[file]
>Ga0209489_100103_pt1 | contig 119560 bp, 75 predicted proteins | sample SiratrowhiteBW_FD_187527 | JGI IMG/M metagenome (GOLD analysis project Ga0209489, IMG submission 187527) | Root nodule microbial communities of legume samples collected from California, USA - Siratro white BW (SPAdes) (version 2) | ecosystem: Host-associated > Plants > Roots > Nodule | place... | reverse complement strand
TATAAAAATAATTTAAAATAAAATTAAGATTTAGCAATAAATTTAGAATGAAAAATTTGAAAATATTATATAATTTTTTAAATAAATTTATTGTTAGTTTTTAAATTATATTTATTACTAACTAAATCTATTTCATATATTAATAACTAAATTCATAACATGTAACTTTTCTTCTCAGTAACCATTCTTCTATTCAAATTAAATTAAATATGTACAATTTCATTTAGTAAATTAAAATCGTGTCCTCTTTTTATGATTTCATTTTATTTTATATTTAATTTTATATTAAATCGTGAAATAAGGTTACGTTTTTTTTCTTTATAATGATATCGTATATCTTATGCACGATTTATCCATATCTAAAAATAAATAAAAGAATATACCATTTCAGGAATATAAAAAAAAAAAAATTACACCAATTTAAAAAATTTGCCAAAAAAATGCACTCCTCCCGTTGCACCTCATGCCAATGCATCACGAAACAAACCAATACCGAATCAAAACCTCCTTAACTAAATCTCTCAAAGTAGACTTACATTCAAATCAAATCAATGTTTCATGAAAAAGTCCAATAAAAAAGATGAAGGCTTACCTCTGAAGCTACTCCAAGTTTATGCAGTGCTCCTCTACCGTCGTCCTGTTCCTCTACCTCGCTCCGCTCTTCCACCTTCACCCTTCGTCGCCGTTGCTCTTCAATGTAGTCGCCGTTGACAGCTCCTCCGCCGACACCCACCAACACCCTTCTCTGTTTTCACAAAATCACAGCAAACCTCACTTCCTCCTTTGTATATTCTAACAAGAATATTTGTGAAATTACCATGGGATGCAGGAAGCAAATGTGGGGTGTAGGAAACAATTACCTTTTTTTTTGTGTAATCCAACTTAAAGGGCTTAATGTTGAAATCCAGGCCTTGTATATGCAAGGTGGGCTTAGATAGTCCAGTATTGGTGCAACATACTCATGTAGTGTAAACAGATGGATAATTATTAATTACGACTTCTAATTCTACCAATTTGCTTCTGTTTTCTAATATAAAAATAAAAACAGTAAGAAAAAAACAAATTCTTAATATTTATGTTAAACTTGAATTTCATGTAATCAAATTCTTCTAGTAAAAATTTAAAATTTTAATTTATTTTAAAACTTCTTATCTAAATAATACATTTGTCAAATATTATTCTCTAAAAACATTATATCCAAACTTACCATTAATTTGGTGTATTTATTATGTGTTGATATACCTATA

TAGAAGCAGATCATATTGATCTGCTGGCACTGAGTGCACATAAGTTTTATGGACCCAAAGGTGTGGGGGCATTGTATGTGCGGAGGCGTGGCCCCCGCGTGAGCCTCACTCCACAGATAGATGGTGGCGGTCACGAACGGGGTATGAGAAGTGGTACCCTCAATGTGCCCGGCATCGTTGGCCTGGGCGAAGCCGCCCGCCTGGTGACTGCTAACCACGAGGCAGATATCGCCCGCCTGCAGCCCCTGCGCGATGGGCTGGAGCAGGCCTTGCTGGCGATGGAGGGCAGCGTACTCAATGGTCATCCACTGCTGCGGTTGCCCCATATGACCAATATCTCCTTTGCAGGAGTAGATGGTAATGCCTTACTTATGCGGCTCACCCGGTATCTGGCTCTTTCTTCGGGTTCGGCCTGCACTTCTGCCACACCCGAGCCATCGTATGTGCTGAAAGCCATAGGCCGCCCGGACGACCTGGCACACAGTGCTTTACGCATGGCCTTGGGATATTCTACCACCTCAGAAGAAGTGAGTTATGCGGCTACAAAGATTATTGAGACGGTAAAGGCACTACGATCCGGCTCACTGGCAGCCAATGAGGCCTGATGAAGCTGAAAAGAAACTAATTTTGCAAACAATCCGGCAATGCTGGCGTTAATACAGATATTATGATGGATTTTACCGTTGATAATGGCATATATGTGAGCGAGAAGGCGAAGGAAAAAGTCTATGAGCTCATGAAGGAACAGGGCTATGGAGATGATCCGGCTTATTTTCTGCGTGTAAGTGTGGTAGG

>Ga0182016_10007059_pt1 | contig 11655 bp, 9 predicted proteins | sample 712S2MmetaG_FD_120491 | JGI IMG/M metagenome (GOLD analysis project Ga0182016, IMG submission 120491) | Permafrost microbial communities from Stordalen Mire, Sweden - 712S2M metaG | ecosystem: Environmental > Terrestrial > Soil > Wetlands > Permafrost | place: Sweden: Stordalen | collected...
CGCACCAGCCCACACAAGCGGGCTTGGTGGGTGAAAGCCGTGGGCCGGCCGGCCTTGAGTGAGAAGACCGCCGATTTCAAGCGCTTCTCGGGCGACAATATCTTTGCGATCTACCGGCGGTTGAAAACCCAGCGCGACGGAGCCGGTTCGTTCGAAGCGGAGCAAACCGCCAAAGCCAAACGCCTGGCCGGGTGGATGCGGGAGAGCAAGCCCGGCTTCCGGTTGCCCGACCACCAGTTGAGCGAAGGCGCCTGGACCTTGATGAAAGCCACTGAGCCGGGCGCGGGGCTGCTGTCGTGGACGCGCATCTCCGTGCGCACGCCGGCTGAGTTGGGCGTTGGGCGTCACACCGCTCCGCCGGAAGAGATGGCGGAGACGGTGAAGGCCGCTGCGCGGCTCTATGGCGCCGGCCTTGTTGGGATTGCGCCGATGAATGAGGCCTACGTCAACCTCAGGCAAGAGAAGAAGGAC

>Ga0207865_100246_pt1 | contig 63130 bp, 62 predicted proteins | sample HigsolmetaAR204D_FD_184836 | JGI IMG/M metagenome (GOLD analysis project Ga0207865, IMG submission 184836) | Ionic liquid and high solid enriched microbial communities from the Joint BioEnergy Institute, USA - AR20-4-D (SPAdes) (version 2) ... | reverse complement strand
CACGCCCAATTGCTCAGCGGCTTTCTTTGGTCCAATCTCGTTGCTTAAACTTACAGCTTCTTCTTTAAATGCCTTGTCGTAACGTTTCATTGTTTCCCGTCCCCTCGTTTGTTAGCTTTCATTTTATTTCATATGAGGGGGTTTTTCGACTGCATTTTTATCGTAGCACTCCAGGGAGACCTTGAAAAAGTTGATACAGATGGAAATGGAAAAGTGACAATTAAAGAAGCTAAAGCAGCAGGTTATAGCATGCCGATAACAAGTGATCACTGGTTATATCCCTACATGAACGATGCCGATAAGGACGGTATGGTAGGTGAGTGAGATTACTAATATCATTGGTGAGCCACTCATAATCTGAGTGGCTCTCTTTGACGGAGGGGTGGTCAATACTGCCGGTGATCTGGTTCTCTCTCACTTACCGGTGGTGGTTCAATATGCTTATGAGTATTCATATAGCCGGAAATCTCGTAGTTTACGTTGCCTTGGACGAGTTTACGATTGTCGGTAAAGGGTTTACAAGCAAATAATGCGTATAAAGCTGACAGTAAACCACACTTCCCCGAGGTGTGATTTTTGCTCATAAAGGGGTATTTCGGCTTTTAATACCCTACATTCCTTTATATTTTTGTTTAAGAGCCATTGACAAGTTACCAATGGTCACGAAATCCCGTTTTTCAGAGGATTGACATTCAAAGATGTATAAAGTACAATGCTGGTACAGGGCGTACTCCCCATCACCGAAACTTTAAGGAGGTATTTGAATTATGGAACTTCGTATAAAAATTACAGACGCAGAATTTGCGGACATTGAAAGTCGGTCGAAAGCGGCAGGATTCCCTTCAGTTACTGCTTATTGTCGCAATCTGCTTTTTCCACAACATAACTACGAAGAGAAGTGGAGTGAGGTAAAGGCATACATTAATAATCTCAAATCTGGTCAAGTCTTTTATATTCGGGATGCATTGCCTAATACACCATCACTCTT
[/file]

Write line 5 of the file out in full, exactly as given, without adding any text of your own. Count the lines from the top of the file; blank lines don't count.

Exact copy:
CGCACCAGCCCACACAAGCGGGCTTGGTGGGTGAAAGCCGTGGGCCGGCCGGCCTTGAGTGAGAAGACCGCCGATTTCAAGCGCTTCTCGGGCGACAATATCTTTGCGATCTACCGGCGGTTGAAAACCCAGCGCGACGGAGCCGGTTCGTTCGAAGCGGAGCAAACCGCCAAAGCCAAACGCCTGGCCGGGTGGATGCGGGAGAGCAAGCCCGGCTTCCGGTTGCCCGACCACCAGTTGAGCGAAGGCGCCTGGACCTTGATGAAAGCCACTGAGCCGGGCGCGGGGCTGCTGTCGTGGACGCGCATCTCCGTGCGCACGCCGGCTGAGTTGGGCGTTGGGCGTCACACCGCTCCGCCGGAAGAGATGGCGGAGACGGTGAAGGCCGCTGCGCGGCTCTATGGCGCCGGCCTTGTTGGGATTGCGCCGATGAATGAGGCCTACGTCAACCTCAGGCAAGAGAAGAAGGAC